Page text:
“I’ve been making the transition to single coils in the last couple of years. I’d always blindly played humbuckers because in my teenage brain I thought, ‘It’s higher output, so it must be better’. I’ve realised lately that’s often not the case and you can get more tonal variation and different colours from single coils because they have more dynamic range and take distortion in lots of different ways. Humbuckers sound great, but I think they only really have one mode.

“I really like the way a Vox sounds, too. I’ve been listening a lot to The Shadows, and the guitars sound amazing. I like really bright guitar sounds and you get a really sparkly snappy attack out of those amps. Every note has a crazy decay, where it goes through different colour changes as the note’s decaying. It’s a sound I wasn’t really getting with my Marshall and humbucker combinations before.”

Pedal power

There were also new arrivals on Ives’ pedalboard. Alongside trusty distortion options in the shape of a Pro Co RAT and Analogman ARDX20, Ives alighted upon that most valuable commodity to the modern sonically adventurous guitar player – a stompbox that becomes a musical instrument in its own right. In this case, the venerable pitch-shifting DigiTech Whammy.

“I tried a lot of phasers and Uni-Vibes, but the main change was I was listening a lot to Tom Morello and I bought a Whammy. It’s something I’ve never used before on any Car Seat stuff. I was really excited about using it, you can get a lot of different weird sounds out of it that aren’t possible any other way.

“When you get a new piece of gear, you’re always hoping it’ll be the one that unlocks some tonal characteristic or technique that would be impossible any other way. Once in a blue moon, you get a pedal that’s an instrument in and of itself and you have to learn it as its own thing, which is really fun and stimulating.”

Car Seat Headrest

Amid all of Making A Door Less Open’s tone-sculpting, synths and self-oscillating delays, an old faithful acoustic also makes a couple of pivotal cameos. It’s integral to the album’s first single, Martin, and is the sole instrumentation on tantalising 97-second ballad What’s With You Lately, on which Ives provides the vocals.

“That was a Wechter [Pathmaker] Dreadnought,” he explains. “It’s a guitar I’ve had for years and years and hadn’t played for a while. When we were tracking those songs, I pulled it out of storage and it ended up sounding good. It’s really bassy, a really huge-bodied guitar, so it’s got a lot of deep resonance to it, which is cool, especially on solo tracks like What’s With You Lately, where it fills up the whole mix really easily. It’s a really nice guitar, with a double cutaway, so it looks a little like an SG!”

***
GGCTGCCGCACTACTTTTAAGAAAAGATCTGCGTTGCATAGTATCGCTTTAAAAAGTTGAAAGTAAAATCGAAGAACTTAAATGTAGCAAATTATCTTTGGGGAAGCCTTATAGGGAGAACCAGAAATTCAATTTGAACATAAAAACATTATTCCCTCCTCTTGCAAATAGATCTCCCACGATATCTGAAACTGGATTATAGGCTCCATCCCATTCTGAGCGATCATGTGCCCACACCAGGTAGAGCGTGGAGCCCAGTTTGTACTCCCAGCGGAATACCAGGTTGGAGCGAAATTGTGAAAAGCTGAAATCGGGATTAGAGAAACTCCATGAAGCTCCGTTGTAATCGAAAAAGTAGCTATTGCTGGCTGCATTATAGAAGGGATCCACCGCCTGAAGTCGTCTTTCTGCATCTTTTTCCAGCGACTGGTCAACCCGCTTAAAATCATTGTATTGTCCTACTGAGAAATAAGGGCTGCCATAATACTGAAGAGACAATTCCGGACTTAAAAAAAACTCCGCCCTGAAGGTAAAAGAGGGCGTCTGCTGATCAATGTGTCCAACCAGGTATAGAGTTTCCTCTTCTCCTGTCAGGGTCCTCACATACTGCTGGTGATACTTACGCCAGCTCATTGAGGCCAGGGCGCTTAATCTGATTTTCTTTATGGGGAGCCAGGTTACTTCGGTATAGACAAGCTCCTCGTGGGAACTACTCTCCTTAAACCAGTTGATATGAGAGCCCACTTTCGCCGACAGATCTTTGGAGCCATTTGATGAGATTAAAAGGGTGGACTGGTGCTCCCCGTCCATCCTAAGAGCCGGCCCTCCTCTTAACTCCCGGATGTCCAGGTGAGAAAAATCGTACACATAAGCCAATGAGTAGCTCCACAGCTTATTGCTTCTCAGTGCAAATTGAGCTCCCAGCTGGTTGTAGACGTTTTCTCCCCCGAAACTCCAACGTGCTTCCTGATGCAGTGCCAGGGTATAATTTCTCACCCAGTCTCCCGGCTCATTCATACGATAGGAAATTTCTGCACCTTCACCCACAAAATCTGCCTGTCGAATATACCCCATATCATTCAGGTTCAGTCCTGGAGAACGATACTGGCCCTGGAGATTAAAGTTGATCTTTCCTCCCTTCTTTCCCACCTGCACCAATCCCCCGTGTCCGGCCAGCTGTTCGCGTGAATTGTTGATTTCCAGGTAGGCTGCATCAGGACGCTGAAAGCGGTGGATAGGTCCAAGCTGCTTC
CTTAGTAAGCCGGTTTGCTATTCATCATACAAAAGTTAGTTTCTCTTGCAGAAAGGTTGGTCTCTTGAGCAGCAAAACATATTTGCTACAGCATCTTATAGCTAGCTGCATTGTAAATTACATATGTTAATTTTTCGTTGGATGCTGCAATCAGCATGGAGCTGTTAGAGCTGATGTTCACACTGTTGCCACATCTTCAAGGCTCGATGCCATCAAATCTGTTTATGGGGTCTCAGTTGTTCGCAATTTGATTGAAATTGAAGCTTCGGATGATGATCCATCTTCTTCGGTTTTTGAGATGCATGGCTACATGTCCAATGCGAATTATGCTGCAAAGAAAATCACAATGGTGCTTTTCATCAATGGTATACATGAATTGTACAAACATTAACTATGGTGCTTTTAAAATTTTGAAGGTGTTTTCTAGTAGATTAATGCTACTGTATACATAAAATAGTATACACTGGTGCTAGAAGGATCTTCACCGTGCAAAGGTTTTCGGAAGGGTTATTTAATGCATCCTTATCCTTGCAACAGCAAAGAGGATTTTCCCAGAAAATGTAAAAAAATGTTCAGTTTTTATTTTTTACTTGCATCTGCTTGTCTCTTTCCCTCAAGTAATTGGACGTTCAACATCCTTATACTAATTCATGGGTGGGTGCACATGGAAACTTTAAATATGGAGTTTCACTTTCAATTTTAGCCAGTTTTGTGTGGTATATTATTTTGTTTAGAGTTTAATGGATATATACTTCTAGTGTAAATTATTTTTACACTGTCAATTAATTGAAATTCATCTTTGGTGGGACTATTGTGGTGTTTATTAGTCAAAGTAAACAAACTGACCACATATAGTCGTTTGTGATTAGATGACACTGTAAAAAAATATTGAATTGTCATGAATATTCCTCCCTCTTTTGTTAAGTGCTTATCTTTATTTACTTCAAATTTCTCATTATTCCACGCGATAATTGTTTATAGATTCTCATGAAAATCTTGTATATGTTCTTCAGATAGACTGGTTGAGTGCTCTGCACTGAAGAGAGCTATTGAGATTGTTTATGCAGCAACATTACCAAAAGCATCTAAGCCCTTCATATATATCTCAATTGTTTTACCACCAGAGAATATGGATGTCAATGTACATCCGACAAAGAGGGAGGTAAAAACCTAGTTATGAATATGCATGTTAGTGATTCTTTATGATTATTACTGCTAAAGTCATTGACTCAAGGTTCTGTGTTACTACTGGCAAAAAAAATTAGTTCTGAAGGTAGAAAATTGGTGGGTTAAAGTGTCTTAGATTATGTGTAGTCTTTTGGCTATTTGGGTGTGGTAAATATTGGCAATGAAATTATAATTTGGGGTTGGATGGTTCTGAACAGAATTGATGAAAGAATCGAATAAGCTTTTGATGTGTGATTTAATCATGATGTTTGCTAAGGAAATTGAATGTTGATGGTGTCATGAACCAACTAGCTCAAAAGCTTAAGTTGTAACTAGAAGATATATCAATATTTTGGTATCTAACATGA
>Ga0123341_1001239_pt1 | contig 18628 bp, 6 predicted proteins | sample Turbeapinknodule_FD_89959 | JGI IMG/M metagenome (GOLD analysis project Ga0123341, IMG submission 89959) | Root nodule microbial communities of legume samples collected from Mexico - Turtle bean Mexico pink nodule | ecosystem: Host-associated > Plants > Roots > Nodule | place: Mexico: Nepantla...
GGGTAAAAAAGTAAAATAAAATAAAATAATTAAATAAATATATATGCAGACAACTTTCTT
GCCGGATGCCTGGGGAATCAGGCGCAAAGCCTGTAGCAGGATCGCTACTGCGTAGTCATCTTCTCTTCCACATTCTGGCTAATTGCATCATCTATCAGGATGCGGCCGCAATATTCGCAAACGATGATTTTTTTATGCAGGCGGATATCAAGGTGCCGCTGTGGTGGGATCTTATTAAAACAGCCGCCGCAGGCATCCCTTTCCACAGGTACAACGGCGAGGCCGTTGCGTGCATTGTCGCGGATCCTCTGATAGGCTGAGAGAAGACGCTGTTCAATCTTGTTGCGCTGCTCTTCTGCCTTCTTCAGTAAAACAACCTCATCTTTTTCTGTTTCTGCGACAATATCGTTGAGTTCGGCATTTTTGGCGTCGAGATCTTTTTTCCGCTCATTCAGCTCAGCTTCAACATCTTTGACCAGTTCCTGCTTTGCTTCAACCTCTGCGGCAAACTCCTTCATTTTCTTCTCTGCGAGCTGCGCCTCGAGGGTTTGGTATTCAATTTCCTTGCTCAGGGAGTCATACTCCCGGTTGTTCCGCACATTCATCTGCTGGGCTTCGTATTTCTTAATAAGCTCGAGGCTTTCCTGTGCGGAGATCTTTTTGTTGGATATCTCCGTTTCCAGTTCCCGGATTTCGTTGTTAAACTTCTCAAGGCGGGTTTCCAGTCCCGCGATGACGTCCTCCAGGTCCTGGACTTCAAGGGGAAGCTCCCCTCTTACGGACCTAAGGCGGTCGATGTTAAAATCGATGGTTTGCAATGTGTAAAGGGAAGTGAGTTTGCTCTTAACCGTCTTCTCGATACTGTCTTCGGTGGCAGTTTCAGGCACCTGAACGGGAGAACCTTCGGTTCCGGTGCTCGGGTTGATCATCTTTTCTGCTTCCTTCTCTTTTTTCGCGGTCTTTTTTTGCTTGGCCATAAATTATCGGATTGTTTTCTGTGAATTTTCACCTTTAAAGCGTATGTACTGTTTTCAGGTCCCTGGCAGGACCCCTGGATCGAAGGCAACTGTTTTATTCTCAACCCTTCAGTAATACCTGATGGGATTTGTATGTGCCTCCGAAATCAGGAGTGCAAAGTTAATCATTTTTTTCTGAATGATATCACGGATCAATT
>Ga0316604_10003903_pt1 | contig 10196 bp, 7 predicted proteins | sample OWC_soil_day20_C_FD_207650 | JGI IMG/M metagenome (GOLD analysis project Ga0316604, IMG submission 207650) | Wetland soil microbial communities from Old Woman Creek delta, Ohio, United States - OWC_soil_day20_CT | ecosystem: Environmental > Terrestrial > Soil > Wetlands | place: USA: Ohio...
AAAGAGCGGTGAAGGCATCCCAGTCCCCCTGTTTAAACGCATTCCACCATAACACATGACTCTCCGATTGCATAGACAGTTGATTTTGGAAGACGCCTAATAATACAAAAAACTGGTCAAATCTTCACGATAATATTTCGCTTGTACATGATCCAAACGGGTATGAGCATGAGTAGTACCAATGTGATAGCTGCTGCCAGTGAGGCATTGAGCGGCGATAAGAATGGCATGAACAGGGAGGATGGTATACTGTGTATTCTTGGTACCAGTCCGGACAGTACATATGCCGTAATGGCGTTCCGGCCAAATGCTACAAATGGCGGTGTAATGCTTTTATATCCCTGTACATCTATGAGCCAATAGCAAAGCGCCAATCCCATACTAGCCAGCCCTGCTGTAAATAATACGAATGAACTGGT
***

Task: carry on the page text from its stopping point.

Isolation tapes

With Seattle the initial epicentre of the COVID-19 outbreak in the UK, since finishing the album, like most of us, Ives and his bandmates have had to adapt to a universal reality centred around isolation and social distancing. With a new record that Ives describes as a “fun, playful” experience to make, Car Seat Headrest has never felt more like a collaborative whole. A band that have previously driven themselves to the edge of exhaustion are ready to hit the road again. For now, though, extensive touring plans have had to be put on ice.

Busying himself mastering a recently purchased EBow (“oh my God, I can play the guitar as a whole new instrument now”) and learning to play the dulcimer, Ives has had to exercise admirable levels of patience.

“We’ve got to a point in the band where we’ve done a certain type of show forever, and we were ready to move to the next echelon and try something more complicated,” he says with a certain relish. “We’d retooled the whole live show from the ground up and had a lot of energy back. We’d gone through the process of making everything new from scratch, and now we can’t use it, well not yet anyway. We’ll get to play it sooner or later…”

And by the time we see Car Seat Headrest back in the live arena, whenever that may be, Ives’ journey into the uncharted world of single-coil guitars could have taken him still further. He confesses with a lengthy sigh that suggests the situation is already helpless that he has his eye on a celebrated favourite of alternative guitarists the world over.

“The only Fender I own is still the Strat… but I’ve been looking at Jazzmasters with a lustful gaze, thinking, ‘Maybe this is something that could help me’. The new American Original 60s Jazzmaster in Olympic White with two single coils is really nice. I’m a big fan of J Mascis and that whole kind of guitar is really appealing to me right now…”

Car Seat Headrests’s Making A Door Less Open is out 1 May 2020 on Matador.